148. A mole on the eyebrow denotes that one will be hanged. On the ear it denotes that he will be drowned. Chestertown, Md. 149. Mole above breath Means wealth. 150. Moles on the neck, Money by the peck. ... Read more of Moles at Superstitions.caInformational Site Network Informational
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Samurai

Where Then Does The Error Lie?
Where, then, does the error lie in the four possible proposit...

The Progress And Hope Of Life
How many myriads of years have passed since the germs of life...

The Awakening Of The Innermost Wisdom
Having set ourselves free from the misconception of Self, nex...

The Usual Explanation Of The Canon
An eminent Chinese Buddhist scholar, well known as Ten Dai Da...

Buddha Is Unnamable
Give a definite name to Deity, He would be no more than what ...

Everything Is Living According To Zen
Everything alive has a strong innate tendency to preserve its...

Man Is Not Good-natured Nor Bad-natured But Buddha-natured
We have had already occasion to observe that Zen teaches Bud...

The Errors Of Philosophical Pessimists And Religious Optimists
Philosophical pessimists[FN#214] maintain that there are on e...

The Second And The Third Patriarchs
After the death of the First Patriarch, in A.D. 528, Hwui Ko ...

The Manliness Of The Zen Monk And Of The Samurai
Thirdly, both the Zen monk and the Samurai were distinguished...

Zen Under The Toku-gana Shogunate
Peace was at last restored by Iye-yasu, the founder of the To...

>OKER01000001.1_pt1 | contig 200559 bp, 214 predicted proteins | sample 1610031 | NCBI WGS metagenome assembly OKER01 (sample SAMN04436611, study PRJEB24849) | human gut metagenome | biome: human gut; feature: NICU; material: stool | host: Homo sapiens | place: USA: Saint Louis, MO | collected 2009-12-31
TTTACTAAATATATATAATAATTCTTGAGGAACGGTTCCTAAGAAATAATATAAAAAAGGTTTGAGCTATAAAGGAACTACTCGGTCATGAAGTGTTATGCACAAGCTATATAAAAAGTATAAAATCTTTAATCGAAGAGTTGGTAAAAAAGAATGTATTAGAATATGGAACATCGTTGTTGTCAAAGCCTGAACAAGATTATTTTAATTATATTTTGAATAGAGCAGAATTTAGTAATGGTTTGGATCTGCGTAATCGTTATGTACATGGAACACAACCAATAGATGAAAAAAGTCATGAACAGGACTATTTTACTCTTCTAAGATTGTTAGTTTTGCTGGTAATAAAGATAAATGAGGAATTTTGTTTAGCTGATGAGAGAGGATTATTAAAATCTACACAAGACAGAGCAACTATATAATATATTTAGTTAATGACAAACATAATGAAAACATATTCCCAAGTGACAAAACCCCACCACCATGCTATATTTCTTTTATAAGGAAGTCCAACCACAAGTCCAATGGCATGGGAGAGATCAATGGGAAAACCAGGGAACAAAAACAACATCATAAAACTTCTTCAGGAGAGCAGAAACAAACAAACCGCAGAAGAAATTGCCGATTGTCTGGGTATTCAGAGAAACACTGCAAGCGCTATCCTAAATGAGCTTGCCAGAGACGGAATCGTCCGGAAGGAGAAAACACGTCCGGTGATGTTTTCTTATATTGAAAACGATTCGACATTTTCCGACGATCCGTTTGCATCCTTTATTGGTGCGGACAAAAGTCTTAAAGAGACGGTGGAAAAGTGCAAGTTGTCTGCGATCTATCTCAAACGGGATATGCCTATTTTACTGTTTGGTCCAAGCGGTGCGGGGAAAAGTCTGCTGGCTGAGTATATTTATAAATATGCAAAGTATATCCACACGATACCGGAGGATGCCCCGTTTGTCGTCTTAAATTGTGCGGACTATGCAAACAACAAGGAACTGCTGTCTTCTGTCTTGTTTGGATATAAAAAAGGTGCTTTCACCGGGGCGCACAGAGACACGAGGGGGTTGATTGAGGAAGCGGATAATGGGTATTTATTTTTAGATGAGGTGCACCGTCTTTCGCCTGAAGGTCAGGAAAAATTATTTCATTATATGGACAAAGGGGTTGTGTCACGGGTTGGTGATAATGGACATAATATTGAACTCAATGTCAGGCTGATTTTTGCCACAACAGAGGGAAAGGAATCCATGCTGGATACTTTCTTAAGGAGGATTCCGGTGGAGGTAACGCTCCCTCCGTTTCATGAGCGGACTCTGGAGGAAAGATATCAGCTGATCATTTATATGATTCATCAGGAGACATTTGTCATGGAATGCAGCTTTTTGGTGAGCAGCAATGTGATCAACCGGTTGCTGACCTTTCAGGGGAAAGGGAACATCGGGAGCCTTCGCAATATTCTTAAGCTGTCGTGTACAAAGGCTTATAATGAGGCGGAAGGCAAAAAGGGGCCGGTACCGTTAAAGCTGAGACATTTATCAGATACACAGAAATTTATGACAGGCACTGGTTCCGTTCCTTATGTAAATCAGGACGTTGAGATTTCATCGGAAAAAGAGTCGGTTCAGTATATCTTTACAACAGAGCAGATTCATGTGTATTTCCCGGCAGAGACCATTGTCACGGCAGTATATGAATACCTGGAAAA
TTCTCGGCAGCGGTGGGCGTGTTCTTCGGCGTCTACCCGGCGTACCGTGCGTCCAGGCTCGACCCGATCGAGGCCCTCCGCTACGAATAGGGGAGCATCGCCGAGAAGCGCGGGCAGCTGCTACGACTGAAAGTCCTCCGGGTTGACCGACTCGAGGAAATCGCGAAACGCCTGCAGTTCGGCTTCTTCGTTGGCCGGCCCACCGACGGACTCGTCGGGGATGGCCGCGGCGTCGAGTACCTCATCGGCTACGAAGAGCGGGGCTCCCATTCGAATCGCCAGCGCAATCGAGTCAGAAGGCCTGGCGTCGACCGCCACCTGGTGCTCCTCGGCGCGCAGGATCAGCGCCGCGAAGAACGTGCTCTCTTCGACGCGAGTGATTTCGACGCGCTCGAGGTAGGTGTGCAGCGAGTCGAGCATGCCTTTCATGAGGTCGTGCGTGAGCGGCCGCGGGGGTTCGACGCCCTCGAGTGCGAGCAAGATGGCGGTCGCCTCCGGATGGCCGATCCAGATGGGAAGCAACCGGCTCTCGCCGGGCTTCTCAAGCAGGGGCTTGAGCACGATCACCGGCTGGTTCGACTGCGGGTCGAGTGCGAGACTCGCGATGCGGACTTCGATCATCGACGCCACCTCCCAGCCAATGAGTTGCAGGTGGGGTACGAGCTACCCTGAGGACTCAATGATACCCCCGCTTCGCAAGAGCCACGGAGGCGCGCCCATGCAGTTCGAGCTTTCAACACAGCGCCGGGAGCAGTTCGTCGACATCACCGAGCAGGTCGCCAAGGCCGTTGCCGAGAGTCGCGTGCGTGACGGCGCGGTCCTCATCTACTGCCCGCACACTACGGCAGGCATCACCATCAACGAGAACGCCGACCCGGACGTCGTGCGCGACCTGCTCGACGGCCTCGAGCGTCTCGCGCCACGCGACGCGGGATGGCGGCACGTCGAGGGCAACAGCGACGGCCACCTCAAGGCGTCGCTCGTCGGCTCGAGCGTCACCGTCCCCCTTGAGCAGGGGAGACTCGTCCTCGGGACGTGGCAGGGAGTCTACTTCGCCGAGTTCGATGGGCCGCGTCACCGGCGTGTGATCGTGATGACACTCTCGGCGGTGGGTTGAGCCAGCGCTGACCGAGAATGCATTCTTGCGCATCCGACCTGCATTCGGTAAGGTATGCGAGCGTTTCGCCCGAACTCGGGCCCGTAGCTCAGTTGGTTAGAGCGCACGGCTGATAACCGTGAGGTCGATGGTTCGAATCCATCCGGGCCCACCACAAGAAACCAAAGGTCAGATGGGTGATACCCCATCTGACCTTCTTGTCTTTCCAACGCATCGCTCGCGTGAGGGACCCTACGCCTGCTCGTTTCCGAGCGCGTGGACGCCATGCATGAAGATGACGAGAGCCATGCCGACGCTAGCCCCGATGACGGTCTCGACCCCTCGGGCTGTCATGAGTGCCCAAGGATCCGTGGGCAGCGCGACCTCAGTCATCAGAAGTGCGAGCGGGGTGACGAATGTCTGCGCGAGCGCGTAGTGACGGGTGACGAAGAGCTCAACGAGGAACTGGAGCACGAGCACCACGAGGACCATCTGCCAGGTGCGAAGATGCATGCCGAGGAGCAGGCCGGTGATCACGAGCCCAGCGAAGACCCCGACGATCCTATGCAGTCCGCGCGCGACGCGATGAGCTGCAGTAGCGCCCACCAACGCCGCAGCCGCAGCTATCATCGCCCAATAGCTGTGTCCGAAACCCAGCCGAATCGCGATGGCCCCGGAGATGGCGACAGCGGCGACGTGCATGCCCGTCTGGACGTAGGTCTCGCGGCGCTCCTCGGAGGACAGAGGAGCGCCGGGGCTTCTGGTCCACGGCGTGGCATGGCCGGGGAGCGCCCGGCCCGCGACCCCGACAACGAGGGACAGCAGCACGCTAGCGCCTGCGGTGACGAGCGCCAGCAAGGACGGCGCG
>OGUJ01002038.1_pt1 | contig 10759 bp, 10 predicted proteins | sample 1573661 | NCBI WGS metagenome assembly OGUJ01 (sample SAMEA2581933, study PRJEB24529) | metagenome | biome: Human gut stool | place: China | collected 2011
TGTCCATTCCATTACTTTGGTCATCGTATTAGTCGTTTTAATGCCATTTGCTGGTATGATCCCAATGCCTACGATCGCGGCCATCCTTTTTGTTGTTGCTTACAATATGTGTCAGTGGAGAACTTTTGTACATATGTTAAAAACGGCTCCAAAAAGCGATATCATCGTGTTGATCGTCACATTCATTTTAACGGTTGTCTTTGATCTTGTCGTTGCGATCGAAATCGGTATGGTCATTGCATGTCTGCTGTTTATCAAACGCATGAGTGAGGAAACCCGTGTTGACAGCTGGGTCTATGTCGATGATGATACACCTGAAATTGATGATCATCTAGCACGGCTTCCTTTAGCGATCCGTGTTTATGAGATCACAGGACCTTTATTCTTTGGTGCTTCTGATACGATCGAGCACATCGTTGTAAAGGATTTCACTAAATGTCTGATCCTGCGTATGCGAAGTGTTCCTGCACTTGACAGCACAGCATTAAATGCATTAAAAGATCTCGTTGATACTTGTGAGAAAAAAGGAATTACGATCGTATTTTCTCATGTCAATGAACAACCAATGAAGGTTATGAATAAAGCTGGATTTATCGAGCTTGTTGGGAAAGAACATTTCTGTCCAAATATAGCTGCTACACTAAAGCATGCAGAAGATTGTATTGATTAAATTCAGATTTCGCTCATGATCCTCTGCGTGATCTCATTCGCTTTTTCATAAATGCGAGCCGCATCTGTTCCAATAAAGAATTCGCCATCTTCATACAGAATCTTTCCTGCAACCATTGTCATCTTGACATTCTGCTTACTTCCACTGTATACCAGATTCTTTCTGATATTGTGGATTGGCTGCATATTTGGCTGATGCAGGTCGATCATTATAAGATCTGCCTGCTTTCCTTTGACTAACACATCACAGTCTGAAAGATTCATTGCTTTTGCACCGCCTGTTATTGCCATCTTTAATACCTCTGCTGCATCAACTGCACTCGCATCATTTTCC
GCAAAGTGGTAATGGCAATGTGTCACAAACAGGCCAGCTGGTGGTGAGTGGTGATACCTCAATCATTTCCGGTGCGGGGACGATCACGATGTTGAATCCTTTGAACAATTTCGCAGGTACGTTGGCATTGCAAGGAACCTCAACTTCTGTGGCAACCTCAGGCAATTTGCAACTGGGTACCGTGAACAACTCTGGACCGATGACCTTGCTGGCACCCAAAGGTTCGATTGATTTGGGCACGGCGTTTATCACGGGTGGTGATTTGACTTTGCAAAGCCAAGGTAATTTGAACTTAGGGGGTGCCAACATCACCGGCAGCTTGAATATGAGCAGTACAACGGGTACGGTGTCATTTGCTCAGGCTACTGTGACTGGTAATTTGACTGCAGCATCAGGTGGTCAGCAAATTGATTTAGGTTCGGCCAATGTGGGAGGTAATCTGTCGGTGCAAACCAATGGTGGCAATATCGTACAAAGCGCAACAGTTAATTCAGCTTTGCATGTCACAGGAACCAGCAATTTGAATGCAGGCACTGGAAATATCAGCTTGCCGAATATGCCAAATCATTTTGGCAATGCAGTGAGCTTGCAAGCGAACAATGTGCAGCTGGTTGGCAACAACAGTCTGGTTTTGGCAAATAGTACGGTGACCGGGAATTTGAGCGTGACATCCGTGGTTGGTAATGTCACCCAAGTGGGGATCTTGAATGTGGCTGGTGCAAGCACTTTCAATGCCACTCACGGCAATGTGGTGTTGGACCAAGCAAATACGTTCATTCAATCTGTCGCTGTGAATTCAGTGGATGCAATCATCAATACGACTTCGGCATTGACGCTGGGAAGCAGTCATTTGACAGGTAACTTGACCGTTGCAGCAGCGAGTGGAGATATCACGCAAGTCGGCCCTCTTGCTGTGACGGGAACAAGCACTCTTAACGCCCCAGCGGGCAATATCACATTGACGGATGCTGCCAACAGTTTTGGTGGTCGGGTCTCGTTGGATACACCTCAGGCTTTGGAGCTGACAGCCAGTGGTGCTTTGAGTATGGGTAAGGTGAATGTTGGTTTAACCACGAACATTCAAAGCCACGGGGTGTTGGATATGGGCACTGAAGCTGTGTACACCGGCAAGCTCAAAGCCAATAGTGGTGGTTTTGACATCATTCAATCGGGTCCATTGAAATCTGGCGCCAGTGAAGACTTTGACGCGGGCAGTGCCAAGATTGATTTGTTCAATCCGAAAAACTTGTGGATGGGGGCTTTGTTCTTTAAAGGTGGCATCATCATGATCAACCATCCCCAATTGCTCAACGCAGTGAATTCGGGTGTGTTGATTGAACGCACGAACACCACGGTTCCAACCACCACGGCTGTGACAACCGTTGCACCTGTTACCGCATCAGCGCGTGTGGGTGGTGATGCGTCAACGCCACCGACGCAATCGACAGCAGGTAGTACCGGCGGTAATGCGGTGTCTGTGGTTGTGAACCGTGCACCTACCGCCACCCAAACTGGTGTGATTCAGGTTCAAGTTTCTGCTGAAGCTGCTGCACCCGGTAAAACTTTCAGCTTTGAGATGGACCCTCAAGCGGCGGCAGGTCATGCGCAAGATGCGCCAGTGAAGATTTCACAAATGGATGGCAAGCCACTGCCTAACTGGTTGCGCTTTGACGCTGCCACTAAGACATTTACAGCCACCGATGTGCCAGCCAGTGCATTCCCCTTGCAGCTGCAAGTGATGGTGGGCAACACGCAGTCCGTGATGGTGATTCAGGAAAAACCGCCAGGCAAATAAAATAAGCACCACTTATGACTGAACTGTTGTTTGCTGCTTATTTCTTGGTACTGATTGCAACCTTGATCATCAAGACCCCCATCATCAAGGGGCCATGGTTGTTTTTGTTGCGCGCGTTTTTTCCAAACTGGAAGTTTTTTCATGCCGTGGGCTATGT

The Parable Of A Drunkard
Now the question arises, If all human beings are endowed with...

The Establishment Of The Rin Zai School Of Zen In Japan
[FN#67] The Lin Tsi school was started by Nan Yoh, a pr...

All The Worlds In Ten Directions Are Buddha's Holy Land
We are to resume this problem in the following chapter. Suff...

Our Conception Of Buddha Is Not Final
Has, then, the divine nature of Universal Spirit been complet...

Zen In The Dark Age
The latter half of the Ashikaga period was the age of arms an...

The Eternal Life As Taught By Professor Munsterberg
Some philosophical pessimists undervalue life simply because ...

Three Important Elements Of Zen
To understand how Zen developed during some four hundred year...

The Third Step In The Mental Training
To be the lord of mind is more essential to Enlightenment, wh...

Shakya Muni And The Prodigal Son
A great trouble with us is that we do not believe in half the...




Zen After The Restoration








After the Restoration of the Mei-ji (1867) the popularity of Zen
began to wane, and for some thirty years remained in inactivity; but
since the Russo-Japanese War its revival has taken place. And now it
is looked upon as an ideal faith, both for a nation full of hope and
energy, and for a person who has to fight his own way in the strife
of life. Bushido, or the code of chivalry, should be observed not
only by the soldier in the battle-field, but by every citizen in the
struggle for existence. If a person be a person and not a beast,
then he must be a Samurai-brave, generous, upright, faithful, and
manly, full of self-respect and self-confidence, at the same time
full of the spirit of self-sacrifice. We can find an incarnation of
Bushido in the late General Nogi, the hero of Port Arthur, who, after
the sacrifice of his two sons for the country in the Russo-Japanese
War, gave up his own and his wife's life for the sake of the deceased
Emperor. He died not in vain, as some might think, because his
simplicity, uprightness, loyalty, bravery, self-control, and
self-sacrifice, all combined in his last act, surely inspire the
rising generation with the spirit of the Samurai to give birth to
hundreds of Nogis. Now let us see in the following chapters what Zen
so closely connected with Bushido teaches us.






Next: Scripture Is No More Than Waste Paper

Previous: Zen Under The Toku-gana Shogunate



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